Some people say that Buddhism is more of a philosophy than a religion. I guess you can use which label you want but while traveling I have seen so many monks an nuns walking around with a smile in their eyes looking so happy. So wanting to learn a bit more what it is all about I decided to educate myself a bit.
The monastery is beautifully located on a hilltop near Boudhanath just outside Kathmandu. The first temple in this place was built in 1971 by the initiative of two lamas that had fled from Tibet in 1959. Today it is home for more than 350 monks, lamas, teachers and workers. Kopan is a Tibetan Buddhist monastery and a part of the Foundation for the Preservation of the Mahayana Tradition (Mahayana is one of the two main branches in Buddhism). Kopan has been especially famous for teaching Buddhism to Westeners since the early 70′. The course I attended in is called “Discover Buddhism” and is a ten day introduction to basic concepts and meditation.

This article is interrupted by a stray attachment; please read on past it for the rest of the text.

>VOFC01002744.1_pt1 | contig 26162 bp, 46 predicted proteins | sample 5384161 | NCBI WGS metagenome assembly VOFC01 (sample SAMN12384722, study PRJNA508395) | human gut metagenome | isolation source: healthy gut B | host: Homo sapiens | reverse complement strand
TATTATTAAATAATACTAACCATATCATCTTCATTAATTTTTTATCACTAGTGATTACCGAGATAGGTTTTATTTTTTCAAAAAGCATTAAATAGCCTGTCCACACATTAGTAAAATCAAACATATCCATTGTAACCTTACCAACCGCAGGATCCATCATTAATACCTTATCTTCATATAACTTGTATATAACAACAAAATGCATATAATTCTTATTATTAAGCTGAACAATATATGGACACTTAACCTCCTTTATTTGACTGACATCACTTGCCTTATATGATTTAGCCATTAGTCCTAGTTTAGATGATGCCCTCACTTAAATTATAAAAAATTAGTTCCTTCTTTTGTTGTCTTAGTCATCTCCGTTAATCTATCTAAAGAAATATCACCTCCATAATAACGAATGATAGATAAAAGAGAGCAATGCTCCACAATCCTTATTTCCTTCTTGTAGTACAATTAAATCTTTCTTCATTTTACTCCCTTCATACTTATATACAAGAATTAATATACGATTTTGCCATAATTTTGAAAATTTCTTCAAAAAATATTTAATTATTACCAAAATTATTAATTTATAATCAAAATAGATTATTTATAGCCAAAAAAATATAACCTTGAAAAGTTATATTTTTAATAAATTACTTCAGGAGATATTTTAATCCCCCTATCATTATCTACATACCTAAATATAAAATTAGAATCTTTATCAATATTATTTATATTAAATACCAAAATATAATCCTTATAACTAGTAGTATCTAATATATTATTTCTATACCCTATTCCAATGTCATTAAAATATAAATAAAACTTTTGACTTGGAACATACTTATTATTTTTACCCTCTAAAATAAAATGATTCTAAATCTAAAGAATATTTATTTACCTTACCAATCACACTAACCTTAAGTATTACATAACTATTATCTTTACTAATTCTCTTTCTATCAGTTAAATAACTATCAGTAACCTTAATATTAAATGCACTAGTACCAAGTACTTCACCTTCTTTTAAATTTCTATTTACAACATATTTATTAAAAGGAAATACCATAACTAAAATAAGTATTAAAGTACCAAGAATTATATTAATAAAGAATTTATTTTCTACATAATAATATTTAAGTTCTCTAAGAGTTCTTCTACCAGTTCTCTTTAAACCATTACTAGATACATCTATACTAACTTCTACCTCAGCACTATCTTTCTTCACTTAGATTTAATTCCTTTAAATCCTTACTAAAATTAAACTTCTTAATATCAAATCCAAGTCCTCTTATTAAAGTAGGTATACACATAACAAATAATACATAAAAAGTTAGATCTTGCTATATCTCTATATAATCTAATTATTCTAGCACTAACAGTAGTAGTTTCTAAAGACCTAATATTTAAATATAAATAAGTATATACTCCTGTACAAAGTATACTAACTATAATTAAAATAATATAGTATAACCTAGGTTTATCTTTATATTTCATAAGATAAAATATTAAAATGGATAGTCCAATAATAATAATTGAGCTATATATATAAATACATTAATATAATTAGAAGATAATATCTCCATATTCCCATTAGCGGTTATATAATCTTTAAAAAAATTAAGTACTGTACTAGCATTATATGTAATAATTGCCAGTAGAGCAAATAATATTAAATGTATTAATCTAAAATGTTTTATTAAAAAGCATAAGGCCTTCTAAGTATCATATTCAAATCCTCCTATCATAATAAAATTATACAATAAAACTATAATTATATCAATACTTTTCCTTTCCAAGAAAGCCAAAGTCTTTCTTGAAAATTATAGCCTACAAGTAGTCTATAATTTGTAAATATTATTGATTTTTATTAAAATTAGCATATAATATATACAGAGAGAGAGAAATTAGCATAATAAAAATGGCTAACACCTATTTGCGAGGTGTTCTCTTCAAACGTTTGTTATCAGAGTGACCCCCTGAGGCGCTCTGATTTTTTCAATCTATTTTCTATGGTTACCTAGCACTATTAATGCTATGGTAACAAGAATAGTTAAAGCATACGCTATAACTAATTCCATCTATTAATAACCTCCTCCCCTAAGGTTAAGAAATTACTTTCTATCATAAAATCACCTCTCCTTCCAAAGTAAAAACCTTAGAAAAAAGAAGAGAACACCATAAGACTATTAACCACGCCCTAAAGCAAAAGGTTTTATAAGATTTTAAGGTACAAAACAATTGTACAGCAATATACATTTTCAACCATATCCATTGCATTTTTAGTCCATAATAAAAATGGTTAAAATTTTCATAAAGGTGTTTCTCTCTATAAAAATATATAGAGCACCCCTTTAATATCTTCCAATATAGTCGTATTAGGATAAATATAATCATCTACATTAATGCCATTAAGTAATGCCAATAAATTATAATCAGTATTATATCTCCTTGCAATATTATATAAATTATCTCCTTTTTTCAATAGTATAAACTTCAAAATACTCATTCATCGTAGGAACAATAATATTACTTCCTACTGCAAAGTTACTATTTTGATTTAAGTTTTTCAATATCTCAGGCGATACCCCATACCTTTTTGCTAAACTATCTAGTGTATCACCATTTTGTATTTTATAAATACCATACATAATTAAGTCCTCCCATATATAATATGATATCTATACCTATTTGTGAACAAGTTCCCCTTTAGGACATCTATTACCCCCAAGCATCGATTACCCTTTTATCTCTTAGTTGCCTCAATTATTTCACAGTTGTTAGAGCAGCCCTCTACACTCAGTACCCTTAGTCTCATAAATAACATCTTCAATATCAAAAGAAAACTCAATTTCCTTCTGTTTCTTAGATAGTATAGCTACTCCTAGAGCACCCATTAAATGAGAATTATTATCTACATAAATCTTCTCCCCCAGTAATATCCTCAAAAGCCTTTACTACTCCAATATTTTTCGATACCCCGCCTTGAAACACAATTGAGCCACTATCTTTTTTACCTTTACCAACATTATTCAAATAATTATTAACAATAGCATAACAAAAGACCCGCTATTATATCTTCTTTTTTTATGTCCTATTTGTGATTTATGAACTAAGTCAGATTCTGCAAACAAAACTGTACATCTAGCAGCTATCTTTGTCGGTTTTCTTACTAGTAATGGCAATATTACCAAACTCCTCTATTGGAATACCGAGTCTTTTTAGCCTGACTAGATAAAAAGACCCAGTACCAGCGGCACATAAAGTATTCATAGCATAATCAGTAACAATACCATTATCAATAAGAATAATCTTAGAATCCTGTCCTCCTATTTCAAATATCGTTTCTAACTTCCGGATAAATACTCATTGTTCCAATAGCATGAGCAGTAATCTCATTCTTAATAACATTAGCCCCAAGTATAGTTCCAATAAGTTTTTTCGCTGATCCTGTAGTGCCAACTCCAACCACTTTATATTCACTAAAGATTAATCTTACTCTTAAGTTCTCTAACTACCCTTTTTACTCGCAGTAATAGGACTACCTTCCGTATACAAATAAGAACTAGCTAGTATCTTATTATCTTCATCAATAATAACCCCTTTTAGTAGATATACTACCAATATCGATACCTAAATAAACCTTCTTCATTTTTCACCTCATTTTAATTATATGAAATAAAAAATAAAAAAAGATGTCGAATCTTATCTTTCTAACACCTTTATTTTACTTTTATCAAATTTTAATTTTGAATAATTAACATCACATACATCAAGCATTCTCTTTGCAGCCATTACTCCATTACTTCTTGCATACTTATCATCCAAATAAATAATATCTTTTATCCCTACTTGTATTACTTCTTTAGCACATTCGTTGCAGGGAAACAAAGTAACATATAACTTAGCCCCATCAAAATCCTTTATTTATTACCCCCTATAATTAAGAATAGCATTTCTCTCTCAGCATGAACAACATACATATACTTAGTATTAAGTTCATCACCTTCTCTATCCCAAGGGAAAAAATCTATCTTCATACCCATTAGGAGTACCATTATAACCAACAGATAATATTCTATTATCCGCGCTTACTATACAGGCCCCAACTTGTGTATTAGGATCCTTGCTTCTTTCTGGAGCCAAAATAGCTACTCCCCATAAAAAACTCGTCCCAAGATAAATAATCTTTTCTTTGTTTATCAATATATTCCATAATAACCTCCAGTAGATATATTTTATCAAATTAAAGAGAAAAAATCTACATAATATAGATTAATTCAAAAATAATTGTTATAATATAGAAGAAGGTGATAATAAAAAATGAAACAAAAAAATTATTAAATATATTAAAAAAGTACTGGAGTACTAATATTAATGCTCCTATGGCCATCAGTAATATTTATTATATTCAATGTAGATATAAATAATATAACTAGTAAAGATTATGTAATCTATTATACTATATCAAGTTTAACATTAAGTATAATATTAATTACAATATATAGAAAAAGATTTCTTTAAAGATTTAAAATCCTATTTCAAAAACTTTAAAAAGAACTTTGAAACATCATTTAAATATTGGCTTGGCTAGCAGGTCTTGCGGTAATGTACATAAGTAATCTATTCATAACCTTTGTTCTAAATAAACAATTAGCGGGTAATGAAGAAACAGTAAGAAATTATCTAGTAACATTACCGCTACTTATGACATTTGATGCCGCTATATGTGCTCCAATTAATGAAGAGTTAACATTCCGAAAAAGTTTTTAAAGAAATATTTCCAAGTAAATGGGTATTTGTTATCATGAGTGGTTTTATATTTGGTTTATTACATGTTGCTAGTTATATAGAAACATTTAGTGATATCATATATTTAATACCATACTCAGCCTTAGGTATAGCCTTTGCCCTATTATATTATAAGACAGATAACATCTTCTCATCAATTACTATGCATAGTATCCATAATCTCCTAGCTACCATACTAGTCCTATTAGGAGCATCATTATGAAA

Life lessons in the Kathmandu valley
An experience like this is hard to summarize in a few sentences but we have had great teachings by a Swedish nun and a Tibetan munk, we have practiced meditation and we have had open discussions to deepen our knowledge. One thing I will remember is the complexity of the topics. Talks about anger, ignorance, attachments, compassion, impermanence and selflessness – I don’t think I have been this mentally challenged for many years. So interesting! Another thing I take away is how much we all loved the wonderful laugh our teachers had. They laughed often and it was a contagious almost childish giggle that seems to come from a very happy place within. Imagine how the world would be with more laughter and compassion.
“It is not impermanence that makes us suffer. What makes us suffer is wanting things to be permanent when they are not.”
/Thich Nath Hanh